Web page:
Masculinizing hormone therapy includes medications that will reduce the level of estrogen (or estradiol) and increase testosterone to allow masculinizing changes to occur. It is important to let your provider know if you take any other prescribed medications or over-the-counter supplements as these may interfere with masculinizing medications.
Testosterone can be given in many ways. The most common include: injection or through topical gels or patches. It is important to let you provider know if you have a history of cancer (particularly breast or ovarian), heart disease or stroke, liver disease or you smoke.
Other possible risks related to testosterone therapy include:
Below we have provided a general expected timeline for physical changes. It is important to know that everyone is different. Things that will not change include height and breast size.
In 1 to 3 months:
In 3 to 6 months:
In 6 to 12 months:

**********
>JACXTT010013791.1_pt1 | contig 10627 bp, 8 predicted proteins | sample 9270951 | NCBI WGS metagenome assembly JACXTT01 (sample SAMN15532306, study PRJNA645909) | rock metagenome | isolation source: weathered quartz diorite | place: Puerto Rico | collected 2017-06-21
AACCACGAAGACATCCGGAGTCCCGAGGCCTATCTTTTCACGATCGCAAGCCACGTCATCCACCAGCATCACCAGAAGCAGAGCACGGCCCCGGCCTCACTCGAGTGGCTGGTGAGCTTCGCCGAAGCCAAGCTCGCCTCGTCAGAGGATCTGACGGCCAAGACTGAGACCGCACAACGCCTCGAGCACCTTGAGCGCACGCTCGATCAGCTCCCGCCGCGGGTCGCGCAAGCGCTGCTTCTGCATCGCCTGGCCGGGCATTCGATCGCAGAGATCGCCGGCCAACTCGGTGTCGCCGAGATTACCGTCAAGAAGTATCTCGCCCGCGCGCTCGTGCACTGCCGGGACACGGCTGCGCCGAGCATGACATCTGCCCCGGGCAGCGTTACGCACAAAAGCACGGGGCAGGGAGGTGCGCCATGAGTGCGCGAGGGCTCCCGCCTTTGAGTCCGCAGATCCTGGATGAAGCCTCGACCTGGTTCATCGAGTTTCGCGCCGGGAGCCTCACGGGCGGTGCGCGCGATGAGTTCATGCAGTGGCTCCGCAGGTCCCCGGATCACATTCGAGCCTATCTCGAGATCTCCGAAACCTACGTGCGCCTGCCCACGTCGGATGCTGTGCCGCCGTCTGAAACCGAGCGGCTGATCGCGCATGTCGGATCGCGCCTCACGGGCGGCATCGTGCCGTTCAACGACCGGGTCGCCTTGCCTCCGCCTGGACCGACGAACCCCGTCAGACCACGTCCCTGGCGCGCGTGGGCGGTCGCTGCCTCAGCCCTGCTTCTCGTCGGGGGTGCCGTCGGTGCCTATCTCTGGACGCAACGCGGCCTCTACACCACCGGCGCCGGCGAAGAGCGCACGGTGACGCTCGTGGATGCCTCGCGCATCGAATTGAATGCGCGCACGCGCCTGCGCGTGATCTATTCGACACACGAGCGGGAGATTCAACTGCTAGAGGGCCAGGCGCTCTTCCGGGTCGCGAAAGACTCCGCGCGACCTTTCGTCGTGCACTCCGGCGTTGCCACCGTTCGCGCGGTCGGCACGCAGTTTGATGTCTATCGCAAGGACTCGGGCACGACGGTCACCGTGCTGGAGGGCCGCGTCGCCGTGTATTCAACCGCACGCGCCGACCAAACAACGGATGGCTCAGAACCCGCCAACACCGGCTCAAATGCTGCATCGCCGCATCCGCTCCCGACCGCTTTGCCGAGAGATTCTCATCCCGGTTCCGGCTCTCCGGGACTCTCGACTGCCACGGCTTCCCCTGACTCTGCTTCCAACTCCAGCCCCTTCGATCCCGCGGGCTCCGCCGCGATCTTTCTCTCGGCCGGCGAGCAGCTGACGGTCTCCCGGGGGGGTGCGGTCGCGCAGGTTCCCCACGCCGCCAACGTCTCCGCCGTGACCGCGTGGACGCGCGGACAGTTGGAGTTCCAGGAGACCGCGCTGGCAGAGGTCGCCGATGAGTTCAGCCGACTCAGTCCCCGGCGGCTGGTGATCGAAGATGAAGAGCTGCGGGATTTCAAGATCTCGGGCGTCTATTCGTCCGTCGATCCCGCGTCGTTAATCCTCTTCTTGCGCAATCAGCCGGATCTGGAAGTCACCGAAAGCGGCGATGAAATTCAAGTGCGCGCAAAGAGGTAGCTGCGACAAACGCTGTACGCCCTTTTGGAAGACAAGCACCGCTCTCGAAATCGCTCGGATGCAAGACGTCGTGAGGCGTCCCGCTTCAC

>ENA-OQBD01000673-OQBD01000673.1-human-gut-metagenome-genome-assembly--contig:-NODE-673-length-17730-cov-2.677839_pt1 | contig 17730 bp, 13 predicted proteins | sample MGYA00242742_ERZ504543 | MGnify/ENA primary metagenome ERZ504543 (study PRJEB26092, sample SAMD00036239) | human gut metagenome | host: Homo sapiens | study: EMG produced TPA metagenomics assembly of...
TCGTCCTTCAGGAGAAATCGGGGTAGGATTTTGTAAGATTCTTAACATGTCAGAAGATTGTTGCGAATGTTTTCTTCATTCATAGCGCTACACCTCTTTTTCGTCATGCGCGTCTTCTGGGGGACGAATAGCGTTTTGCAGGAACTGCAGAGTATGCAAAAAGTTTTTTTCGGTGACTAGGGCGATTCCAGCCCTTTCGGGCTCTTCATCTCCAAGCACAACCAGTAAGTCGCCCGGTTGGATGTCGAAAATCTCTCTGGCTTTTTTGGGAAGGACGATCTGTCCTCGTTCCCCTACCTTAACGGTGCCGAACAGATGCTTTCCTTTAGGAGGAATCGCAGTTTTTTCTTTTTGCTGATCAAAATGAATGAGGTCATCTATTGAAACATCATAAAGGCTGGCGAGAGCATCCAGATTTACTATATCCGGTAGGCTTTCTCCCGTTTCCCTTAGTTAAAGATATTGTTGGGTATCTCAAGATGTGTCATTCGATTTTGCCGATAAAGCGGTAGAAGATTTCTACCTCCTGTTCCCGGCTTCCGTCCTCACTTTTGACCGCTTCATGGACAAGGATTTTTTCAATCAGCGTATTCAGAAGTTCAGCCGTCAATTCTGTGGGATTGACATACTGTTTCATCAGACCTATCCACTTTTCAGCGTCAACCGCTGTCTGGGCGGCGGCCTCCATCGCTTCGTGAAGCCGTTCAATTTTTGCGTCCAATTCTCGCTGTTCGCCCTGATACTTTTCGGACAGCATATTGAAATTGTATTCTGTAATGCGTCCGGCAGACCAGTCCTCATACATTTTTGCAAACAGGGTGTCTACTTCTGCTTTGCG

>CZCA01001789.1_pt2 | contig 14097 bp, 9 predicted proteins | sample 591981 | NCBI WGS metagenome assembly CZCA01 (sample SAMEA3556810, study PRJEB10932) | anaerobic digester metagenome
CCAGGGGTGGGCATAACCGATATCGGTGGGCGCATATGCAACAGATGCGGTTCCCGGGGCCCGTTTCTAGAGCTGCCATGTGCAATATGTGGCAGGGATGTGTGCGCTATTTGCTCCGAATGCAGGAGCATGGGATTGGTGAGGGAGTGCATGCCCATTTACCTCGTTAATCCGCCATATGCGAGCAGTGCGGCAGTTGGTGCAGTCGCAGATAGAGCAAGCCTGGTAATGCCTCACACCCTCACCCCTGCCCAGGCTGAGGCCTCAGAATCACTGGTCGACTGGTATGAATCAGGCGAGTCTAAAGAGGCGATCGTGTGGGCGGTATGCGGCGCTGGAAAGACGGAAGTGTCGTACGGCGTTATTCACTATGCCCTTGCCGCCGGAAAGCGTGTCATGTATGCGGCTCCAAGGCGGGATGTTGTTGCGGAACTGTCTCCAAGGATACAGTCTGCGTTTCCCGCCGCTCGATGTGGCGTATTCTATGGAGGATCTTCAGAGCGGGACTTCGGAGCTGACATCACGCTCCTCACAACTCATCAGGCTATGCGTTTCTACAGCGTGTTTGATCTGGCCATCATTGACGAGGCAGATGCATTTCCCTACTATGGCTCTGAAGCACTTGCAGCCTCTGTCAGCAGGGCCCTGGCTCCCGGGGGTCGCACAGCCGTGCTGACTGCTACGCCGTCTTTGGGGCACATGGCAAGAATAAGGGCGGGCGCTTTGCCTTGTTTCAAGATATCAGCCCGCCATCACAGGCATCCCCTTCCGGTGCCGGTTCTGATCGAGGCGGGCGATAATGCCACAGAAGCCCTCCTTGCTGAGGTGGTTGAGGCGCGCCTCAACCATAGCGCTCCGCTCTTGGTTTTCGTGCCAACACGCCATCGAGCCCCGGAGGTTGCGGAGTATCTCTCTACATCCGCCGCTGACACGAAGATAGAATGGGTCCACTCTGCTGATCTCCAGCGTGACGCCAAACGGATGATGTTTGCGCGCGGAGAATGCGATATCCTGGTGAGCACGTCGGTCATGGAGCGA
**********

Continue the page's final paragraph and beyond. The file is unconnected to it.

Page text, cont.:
Even though your periods may stop when you take masculinizing hormone therapy, you should still use birth control if you engage in vaginal sex. If you might want children in the future, talk to your provider about fertility options before starting hormone therapy.
Your provider will recommend that you regularly come for follow up care after these hormones have started. Follow up visits may include physical examinations, measurement of hormone levels and sometime other testing depending on your age and medical problems. Other tests may include a bone density, mammogram, pelvic exam and/or pap smear, sexually transmitted infection (STI) screen and follow up of blood sugar and cholesterol.